The Earned Income Tax Credit (EITC) is a refundable credit for low-income workers mainly targeted at families with children. This study uses the Survey of Income and Program Participation’s topical modules on Assets and Liabilities to examine associations between the EITC expansions during the early 1990s and the unsecured debt of the households of single mothers. We use two difference-in-differences comparisons over the study period 1988–1999, first comparing single mothers to single childless women, and then comparing single mothers with two or more children to single mothers with exactly one child. In both cases we find that the EITC expansions are associated with a relative decline in the unsecured debt of affected households of single mothers. While not direct evidence of a causal relationship, this is suggestive evidence that single mothers may have used part of their EITC to limit the growth of their unsecured debt during this period. (author abstract)

    This article is based on a...

    The Earned Income Tax Credit (EITC) is a refundable credit for low-income workers mainly targeted at families with children. This study uses the Survey of Income and Program Participation’s topical modules on Assets and Liabilities to examine associations between the EITC expansions during the early 1990s and the unsecured debt of the households of single mothers. We use two difference-in-differences comparisons over the study period 1988–1999, first comparing single mothers to single childless women, and then comparing single mothers with two or more children to single mothers with exactly one child. In both cases we find that the EITC expansions are associated with a relative decline in the unsecured debt of affected households of single mothers. While not direct evidence of a causal relationship, this is suggestive evidence that single mothers may have used part of their EITC to limit the growth of their unsecured debt during this period. (author abstract)

    This article is based on a working paper published by the National Poverty Center at the University of Michigan.

  • Individual Author: Trampe, Paul
    Reference Type: Journal Article
    Year: 2007

    This paper examines the effect on hours worked of the income-based phase-out of the Earned Income Tax Credit (EITC). It discusses earlier literature on the subject. While the effects on labor force participation of EITC have been thoroughly studied, producing a consensus that the program encourages participation particularly among single women with children, the effect on hours has taken a back seat in most studies. Those who have studied the issue have generally found no effect. A number of those studies, however, were based on a population defined too broadly to indicate anything meaningful for the EITC population, while others seemed to overlook facets of their own data. I include a multiple regression using Current Population Survey Data cases in which family income corresponds to the phase-out range of EITC. Only in the phase-out range – as beneficiaries lose part of their benefits as a percentage of income above the threshold amount – would we expect a negative effect on...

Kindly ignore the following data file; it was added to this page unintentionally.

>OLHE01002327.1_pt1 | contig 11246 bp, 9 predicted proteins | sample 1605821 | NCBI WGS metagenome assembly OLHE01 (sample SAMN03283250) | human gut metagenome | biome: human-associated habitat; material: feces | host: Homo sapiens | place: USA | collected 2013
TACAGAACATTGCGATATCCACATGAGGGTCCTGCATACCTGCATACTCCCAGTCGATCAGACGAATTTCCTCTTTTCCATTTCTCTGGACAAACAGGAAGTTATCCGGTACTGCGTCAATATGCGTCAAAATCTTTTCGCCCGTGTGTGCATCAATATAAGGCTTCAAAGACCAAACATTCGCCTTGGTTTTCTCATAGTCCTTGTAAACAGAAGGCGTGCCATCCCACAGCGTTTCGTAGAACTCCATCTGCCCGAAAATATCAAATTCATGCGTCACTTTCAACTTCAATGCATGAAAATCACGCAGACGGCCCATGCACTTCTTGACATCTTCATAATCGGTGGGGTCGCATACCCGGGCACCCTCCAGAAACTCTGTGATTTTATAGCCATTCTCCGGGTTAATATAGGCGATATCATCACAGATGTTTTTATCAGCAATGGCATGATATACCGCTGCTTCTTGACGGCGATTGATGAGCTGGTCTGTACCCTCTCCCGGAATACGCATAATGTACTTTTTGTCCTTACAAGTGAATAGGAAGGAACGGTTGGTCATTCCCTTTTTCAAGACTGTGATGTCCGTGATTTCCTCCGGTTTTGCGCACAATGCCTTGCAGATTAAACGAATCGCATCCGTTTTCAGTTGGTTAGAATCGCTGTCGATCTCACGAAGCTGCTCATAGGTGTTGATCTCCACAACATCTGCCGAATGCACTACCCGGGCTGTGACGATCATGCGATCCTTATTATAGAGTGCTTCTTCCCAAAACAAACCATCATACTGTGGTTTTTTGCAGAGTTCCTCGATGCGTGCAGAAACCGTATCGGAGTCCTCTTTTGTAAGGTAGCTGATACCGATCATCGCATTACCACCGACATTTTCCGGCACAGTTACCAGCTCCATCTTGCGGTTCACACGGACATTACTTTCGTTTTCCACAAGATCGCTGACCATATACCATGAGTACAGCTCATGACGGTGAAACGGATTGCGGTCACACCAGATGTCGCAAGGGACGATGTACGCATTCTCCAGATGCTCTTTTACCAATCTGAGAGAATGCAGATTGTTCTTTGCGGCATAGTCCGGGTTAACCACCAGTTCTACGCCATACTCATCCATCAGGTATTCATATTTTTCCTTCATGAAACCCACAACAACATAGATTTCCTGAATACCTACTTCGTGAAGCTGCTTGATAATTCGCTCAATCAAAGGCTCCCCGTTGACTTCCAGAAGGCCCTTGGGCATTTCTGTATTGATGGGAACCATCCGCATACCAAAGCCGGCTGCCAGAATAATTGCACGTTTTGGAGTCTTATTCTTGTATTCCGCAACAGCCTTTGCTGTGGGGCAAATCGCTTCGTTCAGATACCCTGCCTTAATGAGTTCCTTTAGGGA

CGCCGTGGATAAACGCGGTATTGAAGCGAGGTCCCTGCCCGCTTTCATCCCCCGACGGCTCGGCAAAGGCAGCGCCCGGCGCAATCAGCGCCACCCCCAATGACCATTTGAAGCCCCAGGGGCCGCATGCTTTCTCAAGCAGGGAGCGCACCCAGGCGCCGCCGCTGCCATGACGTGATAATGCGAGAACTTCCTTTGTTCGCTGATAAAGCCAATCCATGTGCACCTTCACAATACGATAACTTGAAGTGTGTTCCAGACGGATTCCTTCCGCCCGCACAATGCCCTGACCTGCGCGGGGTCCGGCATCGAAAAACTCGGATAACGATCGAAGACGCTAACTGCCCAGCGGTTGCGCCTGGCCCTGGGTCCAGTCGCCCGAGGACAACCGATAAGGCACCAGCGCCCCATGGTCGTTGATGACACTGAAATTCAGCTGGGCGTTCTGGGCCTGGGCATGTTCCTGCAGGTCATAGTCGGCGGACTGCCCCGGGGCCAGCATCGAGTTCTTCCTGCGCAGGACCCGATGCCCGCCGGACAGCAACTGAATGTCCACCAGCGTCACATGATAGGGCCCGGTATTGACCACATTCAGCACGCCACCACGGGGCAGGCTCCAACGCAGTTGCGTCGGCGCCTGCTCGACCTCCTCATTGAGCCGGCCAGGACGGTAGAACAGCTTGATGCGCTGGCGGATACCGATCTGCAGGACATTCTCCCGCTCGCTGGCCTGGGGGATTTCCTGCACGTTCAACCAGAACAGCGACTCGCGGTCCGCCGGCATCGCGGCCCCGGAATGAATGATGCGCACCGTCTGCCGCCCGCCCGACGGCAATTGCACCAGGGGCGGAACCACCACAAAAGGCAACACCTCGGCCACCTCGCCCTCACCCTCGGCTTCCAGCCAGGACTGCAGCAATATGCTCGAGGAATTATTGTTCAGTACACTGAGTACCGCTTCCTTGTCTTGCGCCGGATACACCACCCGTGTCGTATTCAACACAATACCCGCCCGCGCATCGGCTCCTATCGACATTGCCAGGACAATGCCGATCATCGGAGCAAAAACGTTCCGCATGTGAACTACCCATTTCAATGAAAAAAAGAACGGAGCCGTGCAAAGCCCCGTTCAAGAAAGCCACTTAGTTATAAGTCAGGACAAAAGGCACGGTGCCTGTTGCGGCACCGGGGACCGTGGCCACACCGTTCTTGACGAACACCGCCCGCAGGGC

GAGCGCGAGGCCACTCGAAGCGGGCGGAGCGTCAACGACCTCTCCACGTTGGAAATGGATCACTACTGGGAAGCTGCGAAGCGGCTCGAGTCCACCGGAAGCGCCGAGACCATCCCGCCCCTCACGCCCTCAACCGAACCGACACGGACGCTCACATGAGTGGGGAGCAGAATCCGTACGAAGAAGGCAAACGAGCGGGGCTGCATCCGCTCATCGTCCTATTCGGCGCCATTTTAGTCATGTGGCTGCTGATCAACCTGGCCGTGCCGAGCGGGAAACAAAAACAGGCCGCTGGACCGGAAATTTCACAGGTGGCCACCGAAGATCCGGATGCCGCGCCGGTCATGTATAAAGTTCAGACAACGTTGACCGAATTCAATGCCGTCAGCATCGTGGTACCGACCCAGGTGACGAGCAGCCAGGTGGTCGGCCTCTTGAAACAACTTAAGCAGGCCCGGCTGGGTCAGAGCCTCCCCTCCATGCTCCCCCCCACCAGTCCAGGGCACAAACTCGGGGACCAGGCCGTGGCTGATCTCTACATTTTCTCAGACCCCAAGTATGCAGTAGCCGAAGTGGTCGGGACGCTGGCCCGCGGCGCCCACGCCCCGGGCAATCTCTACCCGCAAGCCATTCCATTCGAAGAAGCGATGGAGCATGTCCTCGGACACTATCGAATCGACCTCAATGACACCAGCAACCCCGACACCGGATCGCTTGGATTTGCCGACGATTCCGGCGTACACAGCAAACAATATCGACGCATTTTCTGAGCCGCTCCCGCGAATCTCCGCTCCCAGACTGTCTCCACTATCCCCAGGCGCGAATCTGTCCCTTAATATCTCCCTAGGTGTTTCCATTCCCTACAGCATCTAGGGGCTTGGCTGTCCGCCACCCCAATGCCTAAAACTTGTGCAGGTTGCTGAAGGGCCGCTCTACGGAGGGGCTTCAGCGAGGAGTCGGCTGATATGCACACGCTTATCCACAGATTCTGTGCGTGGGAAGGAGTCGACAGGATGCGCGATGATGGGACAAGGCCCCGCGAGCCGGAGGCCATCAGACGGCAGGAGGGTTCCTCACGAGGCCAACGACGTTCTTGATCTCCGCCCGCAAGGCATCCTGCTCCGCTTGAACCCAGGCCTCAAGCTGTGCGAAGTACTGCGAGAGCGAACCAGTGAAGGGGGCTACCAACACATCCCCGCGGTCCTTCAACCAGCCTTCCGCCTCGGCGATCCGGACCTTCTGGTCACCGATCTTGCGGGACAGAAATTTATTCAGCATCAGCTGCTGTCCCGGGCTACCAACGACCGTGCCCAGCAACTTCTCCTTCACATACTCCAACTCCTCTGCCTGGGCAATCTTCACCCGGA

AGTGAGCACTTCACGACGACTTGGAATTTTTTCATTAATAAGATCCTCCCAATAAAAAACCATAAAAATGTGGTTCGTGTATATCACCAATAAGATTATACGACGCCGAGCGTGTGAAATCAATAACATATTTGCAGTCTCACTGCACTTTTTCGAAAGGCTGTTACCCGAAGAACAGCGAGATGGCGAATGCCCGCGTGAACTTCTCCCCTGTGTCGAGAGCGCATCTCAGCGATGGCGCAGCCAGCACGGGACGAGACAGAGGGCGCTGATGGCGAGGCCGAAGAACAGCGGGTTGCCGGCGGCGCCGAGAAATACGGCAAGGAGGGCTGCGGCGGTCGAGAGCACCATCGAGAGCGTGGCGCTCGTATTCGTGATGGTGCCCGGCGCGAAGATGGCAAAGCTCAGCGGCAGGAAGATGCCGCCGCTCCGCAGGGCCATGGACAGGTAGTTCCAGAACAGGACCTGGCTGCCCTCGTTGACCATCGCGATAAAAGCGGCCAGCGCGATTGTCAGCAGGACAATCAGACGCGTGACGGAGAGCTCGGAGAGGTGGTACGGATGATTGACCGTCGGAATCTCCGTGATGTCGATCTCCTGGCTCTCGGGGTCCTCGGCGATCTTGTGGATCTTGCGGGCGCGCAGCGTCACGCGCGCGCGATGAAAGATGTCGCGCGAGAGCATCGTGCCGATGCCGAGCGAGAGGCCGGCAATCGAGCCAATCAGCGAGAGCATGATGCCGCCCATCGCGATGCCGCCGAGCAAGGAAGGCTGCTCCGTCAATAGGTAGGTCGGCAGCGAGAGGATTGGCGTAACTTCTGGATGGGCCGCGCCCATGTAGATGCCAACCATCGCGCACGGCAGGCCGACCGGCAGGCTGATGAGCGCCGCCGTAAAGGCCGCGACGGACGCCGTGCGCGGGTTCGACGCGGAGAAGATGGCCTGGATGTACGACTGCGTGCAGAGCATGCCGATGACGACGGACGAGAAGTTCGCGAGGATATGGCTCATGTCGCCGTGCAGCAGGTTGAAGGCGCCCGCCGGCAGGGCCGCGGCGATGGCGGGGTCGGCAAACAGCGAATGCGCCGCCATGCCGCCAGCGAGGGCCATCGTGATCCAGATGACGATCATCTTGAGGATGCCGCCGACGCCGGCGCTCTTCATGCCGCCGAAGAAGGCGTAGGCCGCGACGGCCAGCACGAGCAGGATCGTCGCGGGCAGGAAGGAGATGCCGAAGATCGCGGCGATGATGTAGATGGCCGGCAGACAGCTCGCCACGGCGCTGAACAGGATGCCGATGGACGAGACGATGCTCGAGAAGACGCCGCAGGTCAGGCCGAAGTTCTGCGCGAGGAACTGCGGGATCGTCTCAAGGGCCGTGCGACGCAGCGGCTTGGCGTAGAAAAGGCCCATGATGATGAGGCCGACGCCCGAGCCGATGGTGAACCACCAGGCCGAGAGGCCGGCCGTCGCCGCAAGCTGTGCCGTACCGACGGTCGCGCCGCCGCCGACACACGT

This paper examines the effect on hours worked of the income-based phase-out of the Earned Income Tax Credit (EITC). It discusses earlier literature on the subject. While the effects on labor force participation of EITC have been thoroughly studied, producing a consensus that the program encourages participation particularly among single women with children, the effect on hours has taken a back seat in most studies. Those who have studied the issue have generally found no effect. A number of those studies, however, were based on a population defined too broadly to indicate anything meaningful for the EITC population, while others seemed to overlook facets of their own data. I include a multiple regression using Current Population Survey Data cases in which family income corresponds to the phase-out range of EITC. Only in the phase-out range – as beneficiaries lose part of their benefits as a percentage of income above the threshold amount – would we expect a negative effect on hours worked. My results show a small negative effect on hours worked for the population in the phase-out range. (author abstract)

  • Individual Author: Ventry, Dennis J. Jr.
    Reference Type: Journal Article
    Year: 2000

    This paper uses the political history and pre-history of the EITC to describe how the politics of welfare reform influence tax policies that function as social policy. It suggests that the economic tradeoffs inherent in the formulation of tax-transfer programs are also political tradeoffs. It examines policy choices between costs and labor supply incentives, as well as those between ease of participation and compliance rates. This paper concludes that although economic analysis influenced the creation and development of the EITC, political factors, not economics, animated the history of the program. (author abstract)

    This paper uses the political history and pre-history of the EITC to describe how the politics of welfare reform influence tax policies that function as social policy. It suggests that the economic tradeoffs inherent in the formulation of tax-transfer programs are also political tradeoffs. It examines policy choices between costs and labor supply incentives, as well as those between ease of participation and compliance rates. This paper concludes that although economic analysis influenced the creation and development of the EITC, political factors, not economics, animated the history of the program. (author abstract)